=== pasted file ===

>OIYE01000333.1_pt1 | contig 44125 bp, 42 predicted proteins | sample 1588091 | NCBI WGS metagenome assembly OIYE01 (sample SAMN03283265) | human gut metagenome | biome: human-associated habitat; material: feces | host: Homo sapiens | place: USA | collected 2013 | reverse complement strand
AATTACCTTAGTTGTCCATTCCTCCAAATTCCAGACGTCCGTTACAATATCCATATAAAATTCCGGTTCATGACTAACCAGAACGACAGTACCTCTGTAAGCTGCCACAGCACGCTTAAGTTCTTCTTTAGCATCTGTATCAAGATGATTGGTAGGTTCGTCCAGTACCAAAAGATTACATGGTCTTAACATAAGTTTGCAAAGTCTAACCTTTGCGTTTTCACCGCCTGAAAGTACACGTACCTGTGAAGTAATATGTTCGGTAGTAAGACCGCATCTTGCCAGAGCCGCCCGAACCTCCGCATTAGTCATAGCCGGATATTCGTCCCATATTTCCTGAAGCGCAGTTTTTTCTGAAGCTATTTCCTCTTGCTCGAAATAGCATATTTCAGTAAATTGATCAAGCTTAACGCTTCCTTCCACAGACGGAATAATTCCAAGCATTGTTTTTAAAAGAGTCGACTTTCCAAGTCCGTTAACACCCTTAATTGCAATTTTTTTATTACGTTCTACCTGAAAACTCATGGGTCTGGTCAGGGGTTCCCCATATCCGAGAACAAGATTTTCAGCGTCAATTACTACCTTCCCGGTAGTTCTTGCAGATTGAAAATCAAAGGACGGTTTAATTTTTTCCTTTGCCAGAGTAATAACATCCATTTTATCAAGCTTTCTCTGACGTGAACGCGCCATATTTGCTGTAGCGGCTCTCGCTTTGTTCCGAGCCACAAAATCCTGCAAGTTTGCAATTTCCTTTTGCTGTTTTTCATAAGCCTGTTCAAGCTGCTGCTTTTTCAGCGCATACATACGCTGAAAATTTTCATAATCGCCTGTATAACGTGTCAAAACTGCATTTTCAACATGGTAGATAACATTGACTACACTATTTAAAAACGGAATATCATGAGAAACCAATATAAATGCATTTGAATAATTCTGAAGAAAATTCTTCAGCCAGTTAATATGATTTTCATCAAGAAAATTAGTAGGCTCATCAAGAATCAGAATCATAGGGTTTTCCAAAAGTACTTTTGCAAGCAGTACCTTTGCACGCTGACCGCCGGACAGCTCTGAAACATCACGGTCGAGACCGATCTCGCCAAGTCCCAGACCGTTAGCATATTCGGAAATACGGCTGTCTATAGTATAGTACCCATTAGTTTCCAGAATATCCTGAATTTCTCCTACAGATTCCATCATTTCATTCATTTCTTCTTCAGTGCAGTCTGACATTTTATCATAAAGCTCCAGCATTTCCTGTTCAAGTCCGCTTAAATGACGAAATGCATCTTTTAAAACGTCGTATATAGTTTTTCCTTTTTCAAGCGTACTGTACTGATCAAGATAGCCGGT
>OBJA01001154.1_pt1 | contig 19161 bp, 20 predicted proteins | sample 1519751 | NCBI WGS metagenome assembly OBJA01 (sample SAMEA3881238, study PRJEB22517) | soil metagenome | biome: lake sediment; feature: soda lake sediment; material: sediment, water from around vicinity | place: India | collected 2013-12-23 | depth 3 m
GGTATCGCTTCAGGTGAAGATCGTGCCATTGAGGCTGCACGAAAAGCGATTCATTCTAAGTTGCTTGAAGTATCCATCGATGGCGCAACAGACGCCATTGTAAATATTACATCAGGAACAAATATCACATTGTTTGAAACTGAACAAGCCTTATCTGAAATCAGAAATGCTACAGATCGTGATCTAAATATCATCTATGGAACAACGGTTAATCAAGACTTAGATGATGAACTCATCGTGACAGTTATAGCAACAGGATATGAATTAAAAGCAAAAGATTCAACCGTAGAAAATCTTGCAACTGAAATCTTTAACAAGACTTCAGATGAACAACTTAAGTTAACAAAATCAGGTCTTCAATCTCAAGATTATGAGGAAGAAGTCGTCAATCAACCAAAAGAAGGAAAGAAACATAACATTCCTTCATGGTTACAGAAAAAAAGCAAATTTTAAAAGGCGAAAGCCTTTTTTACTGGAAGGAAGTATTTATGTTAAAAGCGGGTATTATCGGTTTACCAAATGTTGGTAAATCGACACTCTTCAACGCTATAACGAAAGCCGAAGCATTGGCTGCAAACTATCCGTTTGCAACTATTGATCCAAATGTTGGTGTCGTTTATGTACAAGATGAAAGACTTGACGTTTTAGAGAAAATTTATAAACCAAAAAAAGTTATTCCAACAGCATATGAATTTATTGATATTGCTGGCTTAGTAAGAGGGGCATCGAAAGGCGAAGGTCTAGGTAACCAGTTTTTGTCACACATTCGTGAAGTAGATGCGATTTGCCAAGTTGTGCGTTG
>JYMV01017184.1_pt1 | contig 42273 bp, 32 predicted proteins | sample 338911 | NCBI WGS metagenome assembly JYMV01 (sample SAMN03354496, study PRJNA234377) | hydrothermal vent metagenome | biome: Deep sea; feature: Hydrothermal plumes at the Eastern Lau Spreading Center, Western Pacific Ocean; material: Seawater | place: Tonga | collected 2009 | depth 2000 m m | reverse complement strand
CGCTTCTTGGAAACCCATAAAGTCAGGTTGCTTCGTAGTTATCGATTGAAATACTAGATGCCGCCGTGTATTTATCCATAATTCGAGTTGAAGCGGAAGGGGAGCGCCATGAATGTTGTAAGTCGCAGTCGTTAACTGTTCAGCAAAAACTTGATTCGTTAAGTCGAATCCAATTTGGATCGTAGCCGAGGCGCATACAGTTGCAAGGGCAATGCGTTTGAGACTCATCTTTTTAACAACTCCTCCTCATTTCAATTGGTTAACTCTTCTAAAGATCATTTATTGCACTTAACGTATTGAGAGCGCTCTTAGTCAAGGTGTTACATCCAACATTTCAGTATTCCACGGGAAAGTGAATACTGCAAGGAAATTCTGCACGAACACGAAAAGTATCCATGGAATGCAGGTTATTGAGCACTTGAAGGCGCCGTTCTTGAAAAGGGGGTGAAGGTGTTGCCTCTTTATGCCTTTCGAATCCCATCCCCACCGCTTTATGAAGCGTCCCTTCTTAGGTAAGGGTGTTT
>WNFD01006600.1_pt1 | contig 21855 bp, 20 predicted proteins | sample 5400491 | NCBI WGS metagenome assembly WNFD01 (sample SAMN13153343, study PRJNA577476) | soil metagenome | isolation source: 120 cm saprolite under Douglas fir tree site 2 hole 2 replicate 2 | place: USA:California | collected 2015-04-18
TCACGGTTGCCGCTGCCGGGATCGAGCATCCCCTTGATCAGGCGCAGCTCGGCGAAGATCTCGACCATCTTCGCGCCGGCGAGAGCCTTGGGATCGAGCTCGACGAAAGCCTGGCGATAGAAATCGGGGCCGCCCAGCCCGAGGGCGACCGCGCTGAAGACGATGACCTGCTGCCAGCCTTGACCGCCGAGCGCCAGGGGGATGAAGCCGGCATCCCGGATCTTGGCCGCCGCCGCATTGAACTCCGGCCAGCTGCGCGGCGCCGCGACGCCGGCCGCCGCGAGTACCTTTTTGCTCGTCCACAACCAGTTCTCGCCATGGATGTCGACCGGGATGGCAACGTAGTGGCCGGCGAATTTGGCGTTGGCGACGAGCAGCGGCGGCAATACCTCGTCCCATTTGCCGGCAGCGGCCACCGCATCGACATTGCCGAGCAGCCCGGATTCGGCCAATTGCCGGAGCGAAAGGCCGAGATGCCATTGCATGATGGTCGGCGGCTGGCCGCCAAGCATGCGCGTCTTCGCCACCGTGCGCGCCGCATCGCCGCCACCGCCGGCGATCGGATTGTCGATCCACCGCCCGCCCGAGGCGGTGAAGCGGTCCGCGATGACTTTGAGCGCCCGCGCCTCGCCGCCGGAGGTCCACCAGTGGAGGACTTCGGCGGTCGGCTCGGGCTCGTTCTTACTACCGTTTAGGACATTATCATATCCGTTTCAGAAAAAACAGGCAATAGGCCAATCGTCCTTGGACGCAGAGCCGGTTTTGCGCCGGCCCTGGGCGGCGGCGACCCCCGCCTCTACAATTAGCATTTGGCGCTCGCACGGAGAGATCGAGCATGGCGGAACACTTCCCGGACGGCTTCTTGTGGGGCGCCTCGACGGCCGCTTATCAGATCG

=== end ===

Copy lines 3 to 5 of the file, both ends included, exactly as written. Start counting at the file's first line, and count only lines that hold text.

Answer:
>OBJA01001154.1_pt1 | contig 19161 bp, 20 predicted proteins | sample 1519751 | NCBI WGS metagenome assembly OBJA01 (sample SAMEA3881238, study PRJEB22517) | soil metagenome | biome: lake sediment; feature: soda lake sediment; material: sediment, water from around vicinity | place: India | collected 2013-12-23 | depth 3 m
GGTATCGCTTCAGGTGAAGATCGTGCCATTGAGGCTGCACGAAAAGCGATTCATTCTAAGTTGCTTGAAGTATCCATCGATGGCGCAACAGACGCCATTGTAAATATTACATCAGGAACAAATATCACATTGTTTGAAACTGAACAAGCCTTATCTGAAATCAGAAATGCTACAGATCGTGATCTAAATATCATCTATGGAACAACGGTTAATCAAGACTTAGATGATGAACTCATCGTGACAGTTATAGCAACAGGATATGAATTAAAAGCAAAAGATTCAACCGTAGAAAATCTTGCAACTGAAATCTTTAACAAGACTTCAGATGAACAACTTAAGTTAACAAAATCAGGTCTTCAATCTCAAGATTATGAGGAAGAAGTCGTCAATCAACCAAAAGAAGGAAAGAAACATAACATTCCTTCATGGTTACAGAAAAAAAGCAAATTTTAAAAGGCGAAAGCCTTTTTTACTGGAAGGAAGTATTTATGTTAAAAGCGGGTATTATCGGTTTACCAAATGTTGGTAAATCGACACTCTTCAACGCTATAACGAAAGCCGAAGCATTGGCTGCAAACTATCCGTTTGCAACTATTGATCCAAATGTTGGTGTCGTTTATGTACAAGATGAAAGACTTGACGTTTTAGAGAAAATTTATAAACCAAAAAAAGTTATTCCAACAGCATATGAATTTATTGATATTGCTGGCTTAGTAAGAGGGGCATCGAAAGGCGAAGGTCTAGGTAACCAGTTTTTGTCACACATTCGTGAAGTAGATGCGATTTGCCAAGTTGTGCGTTG
>JYMV01017184.1_pt1 | contig 42273 bp, 32 predicted proteins | sample 338911 | NCBI WGS metagenome assembly JYMV01 (sample SAMN03354496, study PRJNA234377) | hydrothermal vent metagenome | biome: Deep sea; feature: Hydrothermal plumes at the Eastern Lau Spreading Center, Western Pacific Ocean; material: Seawater | place: Tonga | collected 2009 | depth 2000 m m | reverse complement strand